The other day I was surprised and flattered to be invited to St Mary’s College to discuss with sixth formers how Blackpool has changed over years.
This may have to do with me just publishing a humorous memoir about life beside the seaside or, more likely, because their teacher was married to a former landlord at my local, the Saddle Inn at Great Marton.
“You’ve not lived here long enough,” She Who Knows warned, “you weren’t even born here.”
This was true, but got me thinking.
What struck me most when first coming here as a reporter, in the late 1970s, was how proud locals were of their lives here and the resort – still desperately busy but past its peak.
There was a lot of industry and employment; local firms ploughed money back into the area, while shrewd businessmen ran the resort, though not necessarily always to everyone’s advantage. What was more, most people owned their homes or wanted to and mixed with neighbours at stores, post offices, banks, cafés and pubs.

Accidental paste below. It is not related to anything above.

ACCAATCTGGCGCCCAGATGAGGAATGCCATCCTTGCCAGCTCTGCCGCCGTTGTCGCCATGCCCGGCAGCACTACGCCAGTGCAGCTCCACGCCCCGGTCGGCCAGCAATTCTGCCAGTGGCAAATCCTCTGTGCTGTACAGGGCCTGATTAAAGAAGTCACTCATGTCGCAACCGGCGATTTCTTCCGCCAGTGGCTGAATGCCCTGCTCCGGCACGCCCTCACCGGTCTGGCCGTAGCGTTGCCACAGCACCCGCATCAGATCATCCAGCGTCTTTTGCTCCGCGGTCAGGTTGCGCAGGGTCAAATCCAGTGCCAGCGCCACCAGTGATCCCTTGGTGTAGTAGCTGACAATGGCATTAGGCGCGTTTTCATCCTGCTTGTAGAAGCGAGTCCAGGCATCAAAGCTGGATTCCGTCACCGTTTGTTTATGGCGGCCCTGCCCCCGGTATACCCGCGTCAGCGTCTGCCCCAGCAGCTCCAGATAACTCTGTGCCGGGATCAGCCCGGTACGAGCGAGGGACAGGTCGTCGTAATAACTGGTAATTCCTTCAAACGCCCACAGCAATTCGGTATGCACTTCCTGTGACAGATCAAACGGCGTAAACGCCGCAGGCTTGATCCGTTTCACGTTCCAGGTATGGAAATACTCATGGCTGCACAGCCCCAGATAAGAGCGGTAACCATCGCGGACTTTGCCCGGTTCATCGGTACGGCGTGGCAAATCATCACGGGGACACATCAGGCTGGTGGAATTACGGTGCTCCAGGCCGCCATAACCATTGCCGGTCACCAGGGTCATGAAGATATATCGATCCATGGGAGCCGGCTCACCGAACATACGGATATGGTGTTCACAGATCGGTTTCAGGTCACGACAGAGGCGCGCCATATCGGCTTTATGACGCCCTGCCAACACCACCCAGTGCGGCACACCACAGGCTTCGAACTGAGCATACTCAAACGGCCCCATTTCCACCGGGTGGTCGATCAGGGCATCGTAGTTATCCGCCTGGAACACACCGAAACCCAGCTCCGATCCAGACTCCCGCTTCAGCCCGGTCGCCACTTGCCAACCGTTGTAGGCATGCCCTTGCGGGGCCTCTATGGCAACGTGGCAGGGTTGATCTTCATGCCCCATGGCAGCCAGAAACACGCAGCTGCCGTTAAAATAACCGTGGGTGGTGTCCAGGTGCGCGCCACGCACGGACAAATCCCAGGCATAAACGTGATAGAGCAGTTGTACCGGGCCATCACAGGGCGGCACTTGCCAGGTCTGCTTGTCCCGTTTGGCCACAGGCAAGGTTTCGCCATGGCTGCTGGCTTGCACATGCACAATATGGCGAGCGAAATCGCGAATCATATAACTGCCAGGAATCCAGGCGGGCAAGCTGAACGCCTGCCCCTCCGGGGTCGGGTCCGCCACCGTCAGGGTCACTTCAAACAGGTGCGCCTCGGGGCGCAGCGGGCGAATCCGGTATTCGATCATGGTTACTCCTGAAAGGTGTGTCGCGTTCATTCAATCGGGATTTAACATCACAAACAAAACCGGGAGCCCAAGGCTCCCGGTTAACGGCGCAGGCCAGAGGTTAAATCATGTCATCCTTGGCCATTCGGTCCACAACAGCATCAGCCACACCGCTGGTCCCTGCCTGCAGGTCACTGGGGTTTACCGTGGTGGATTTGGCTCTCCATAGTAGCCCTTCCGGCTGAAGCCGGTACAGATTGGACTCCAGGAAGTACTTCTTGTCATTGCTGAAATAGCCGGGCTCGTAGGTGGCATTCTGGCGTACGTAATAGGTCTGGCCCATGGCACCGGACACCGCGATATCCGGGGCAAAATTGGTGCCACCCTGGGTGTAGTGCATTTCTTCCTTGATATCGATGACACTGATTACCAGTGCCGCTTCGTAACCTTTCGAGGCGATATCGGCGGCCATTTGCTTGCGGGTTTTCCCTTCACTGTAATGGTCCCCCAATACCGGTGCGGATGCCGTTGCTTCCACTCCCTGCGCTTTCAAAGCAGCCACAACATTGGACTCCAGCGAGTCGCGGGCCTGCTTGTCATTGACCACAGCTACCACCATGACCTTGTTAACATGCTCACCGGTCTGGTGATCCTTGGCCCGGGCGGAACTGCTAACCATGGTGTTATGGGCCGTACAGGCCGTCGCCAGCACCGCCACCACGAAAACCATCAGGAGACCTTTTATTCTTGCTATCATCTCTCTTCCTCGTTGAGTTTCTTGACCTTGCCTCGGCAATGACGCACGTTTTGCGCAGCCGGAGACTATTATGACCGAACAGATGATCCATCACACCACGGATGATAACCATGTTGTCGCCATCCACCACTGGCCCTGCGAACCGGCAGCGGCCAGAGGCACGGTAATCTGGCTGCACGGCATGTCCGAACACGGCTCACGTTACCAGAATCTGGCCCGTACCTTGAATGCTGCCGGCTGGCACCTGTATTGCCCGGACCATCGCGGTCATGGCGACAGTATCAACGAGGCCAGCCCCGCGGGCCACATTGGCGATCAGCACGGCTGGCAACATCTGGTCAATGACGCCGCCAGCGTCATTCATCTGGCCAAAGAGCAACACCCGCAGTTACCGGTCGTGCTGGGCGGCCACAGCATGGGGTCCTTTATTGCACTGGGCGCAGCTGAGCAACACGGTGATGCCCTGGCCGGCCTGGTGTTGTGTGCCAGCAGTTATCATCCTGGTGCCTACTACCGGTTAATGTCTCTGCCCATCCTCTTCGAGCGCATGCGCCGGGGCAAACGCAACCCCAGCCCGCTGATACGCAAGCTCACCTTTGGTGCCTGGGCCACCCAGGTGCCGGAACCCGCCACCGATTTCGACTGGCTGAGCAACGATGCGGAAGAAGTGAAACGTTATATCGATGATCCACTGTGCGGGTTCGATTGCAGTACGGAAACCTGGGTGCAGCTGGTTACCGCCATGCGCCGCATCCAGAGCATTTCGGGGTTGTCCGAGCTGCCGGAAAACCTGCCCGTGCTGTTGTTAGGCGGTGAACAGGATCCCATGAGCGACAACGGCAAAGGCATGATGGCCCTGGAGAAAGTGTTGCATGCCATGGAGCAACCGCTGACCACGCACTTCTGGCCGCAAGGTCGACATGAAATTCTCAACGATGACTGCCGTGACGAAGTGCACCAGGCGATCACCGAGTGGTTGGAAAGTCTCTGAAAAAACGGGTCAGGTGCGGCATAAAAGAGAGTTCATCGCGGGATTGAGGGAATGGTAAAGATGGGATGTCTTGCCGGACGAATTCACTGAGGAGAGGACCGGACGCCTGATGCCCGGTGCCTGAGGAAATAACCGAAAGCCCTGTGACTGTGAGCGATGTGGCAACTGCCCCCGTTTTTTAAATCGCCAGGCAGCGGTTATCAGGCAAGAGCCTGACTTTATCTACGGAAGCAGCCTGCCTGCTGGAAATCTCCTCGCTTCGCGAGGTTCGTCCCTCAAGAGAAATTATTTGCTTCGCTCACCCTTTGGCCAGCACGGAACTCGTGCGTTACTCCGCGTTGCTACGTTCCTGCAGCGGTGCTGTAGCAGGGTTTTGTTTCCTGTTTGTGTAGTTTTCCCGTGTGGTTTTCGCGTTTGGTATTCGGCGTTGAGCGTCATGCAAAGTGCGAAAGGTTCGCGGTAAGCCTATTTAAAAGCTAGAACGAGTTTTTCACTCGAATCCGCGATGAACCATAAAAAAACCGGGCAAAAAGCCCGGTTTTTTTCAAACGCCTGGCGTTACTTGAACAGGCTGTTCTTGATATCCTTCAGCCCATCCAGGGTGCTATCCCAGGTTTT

After a few years I left to work overseas.
Coming back in the mid-80s as a sub-editor I found my old haunts little changed and good friends still here. However, Britain had altered dramatically, and this stretch of the Fylde coast with it.
I was lucky to get a home, with house prices soaring, but almost made penniless by a mortgage rate of 15 per cent. Many left their homes and businesses, too, in a harsh economic wind of change. The asset strippers took over, making our former wheeler-dealers look like saints.
Today, I would tell youngsters, we’re emerging with a new-look resort and coast. Being proud of it and ourselves makes all the difference. The town’s motto is Progress, but don’t forget our other priority ‘P’.
So, let’s progress with pride.
* For Roy’s book, Bright Lights & Pig Rustling published this month, visit www.royedmonds-blackpool, Amazon or stores.